By Catherine Pastoor ’21
One of the newest additions to Gordon College’s array of faculty includes adjunct professor Steven Hong, who teaches Japanese Culture and Language on Wednesday evenings.
The idea of care pervades Hong’s style of teaching in the classroom. When it came to beginning to teach his Japanese Culture class at Gordon Hong said “on the first day, I was only concerned with one thing: I really wanted to build up friendship.”
Hong claims to dislike the traditional ideas of a teacher-student relationship; he prefers students to learn to make their own decisions in an academic setting, and that the role of a professor is to adjust to the needs of the students where possible. Sometimes the labels of student and educator create boundaries that devalue how much each can learn from the other.
“I ask myself every day: am I really trying to engage in a conversation with my students? Am I really willing to listen to their voice? Constantly I am asking myself this. Not just as an educator, but as a person.”
Originally from South Korea, Hong grew up in a family that had been Christian for generations. As a college student, he was forced to move to Japan because of his protesting during South Korea’s political turmoil. He studied at Christian-founded J.F. Oberlin University in Machida, Tokyo. There, he majored in Japanese philosophy and religion and met his mentor, Yasuo Yuasa.
“He was the only faculty member who showed up every day for me,” said Hong, referring to the summer of his senior year at Oberlin. “He showed me that care is one of our most important virtues. I’m still learning, and try to deliver the meaning of taking care of other people.”
While in Japan, Hong had no plans to even travel to the United States, let alone live and teach there. “America, the country or even the name itself was never in my mind at all. When I was in Japan, it was all only Japan,” he said.
When Yuasa, his mentor, brought up a visit to the US, Hong said he wasn’t interested. But Hong respected his mentor and visited Boston on his mentor’s recommendation.
Hong stayed with one of Yuasa’s former students who was a Harvard faculty. It was a low-pressure, two month long trip.
“Just visit, have a great time,” Hong was told.
Out of everything there was to experience in the Boston area, one of the most distinct parts of life in Massachusetts for Hong was the bagels. “Every morning I went to the bagel shop, it was amazing! All the different flavors of cream cheese, and with so many different bagels”. Visiting the bagel shop became a routine for Hong.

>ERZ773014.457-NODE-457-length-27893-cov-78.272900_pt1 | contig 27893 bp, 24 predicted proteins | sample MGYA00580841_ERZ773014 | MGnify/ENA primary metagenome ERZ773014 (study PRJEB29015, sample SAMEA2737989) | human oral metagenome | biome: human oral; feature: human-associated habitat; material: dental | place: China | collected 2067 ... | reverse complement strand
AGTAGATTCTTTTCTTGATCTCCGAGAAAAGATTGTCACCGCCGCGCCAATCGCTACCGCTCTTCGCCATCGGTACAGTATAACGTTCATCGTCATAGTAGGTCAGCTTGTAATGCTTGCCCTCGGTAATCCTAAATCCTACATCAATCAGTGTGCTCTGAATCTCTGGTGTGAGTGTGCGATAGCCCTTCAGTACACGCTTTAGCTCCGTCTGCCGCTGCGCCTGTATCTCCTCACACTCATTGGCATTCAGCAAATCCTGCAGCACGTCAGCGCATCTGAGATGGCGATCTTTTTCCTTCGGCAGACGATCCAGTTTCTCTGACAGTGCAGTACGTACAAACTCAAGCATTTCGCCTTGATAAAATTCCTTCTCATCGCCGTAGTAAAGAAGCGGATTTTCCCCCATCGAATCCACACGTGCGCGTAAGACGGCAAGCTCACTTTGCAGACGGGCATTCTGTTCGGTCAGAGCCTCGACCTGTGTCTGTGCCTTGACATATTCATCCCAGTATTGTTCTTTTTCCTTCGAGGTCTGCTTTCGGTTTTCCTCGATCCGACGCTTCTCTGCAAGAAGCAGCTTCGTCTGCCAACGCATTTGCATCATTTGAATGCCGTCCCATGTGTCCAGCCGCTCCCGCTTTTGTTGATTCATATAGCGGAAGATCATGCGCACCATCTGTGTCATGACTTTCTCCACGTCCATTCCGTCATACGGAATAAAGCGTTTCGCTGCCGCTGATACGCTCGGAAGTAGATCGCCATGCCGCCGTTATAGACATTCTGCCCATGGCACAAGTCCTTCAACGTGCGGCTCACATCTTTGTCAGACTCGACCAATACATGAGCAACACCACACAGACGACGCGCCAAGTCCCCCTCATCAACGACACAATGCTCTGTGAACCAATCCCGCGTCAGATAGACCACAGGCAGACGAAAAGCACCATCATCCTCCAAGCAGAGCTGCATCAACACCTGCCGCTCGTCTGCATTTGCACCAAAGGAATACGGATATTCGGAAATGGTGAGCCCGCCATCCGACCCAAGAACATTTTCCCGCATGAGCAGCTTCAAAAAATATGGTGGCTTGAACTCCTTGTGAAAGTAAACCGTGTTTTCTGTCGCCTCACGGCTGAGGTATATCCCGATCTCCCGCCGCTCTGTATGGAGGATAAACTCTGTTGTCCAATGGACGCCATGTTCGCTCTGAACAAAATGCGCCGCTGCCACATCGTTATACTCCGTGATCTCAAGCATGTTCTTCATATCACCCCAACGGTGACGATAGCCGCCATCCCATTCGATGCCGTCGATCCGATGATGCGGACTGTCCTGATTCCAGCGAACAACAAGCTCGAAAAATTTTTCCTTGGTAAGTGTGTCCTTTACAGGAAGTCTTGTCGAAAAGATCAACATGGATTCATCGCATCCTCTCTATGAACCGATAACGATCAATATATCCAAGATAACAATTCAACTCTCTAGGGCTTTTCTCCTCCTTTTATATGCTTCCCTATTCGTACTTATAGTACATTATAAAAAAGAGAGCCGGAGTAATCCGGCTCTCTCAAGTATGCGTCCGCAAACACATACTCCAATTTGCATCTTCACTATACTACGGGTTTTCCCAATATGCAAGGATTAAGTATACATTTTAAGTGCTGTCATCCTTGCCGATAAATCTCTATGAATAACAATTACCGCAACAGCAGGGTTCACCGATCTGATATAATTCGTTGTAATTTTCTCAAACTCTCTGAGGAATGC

“That was the beginning of my American life.”
Hong’s two months in the U.S. came to an end too soon for him. “I was so badly addicted to bagels.” He wanted to explore what American had to offer ever further. An American tourist visa only holds up for six months, so the next step was to look for a job.
His mentor connected him to several departments and several universities that needed faculty for Japanese departments, but nothing was panning out. One day, on the campus of University of Massachusetts Boston, he met a Professor of Japanese language at Harvard who had created the Japanese department at UMass Boston.
After talking for a bit, Hong explained his situation, that he would be sent back to Japan unless he found work. The professor offered to introduce him to the Japanese department at UMass, and Hong found a position there.
Looking back, Hong realizes that all this was to the credit of God, and not himself. He says, “My whole life I never thought about the U.S., and I still ended up here.” All the coincidences lined up so well.
Even as a professor, Hong is still eager to learn from those around him. “I was once a college student, and now as an adjunct professor, my heart is the same, I am eager to learn,” he says, “I am so happy being with students. It is one of God’s gifts; I am never tired of it. Even with two or three hours of sleep. Even then, when I walk in the classroom, and I feel like superman; I’m so full of energy.”
As much as he loves the US, Hong says his love for Japan and its culture is still a significant part of his life. He still visits and brings his former students with him.
“Gordon College students are different from others I have worked with. It reminds me of when I was in college in Japan,” says Prof. Hong. “Many people there greatly influenced me to have not only a good mind, but a good heart. Being here reminds me of there.”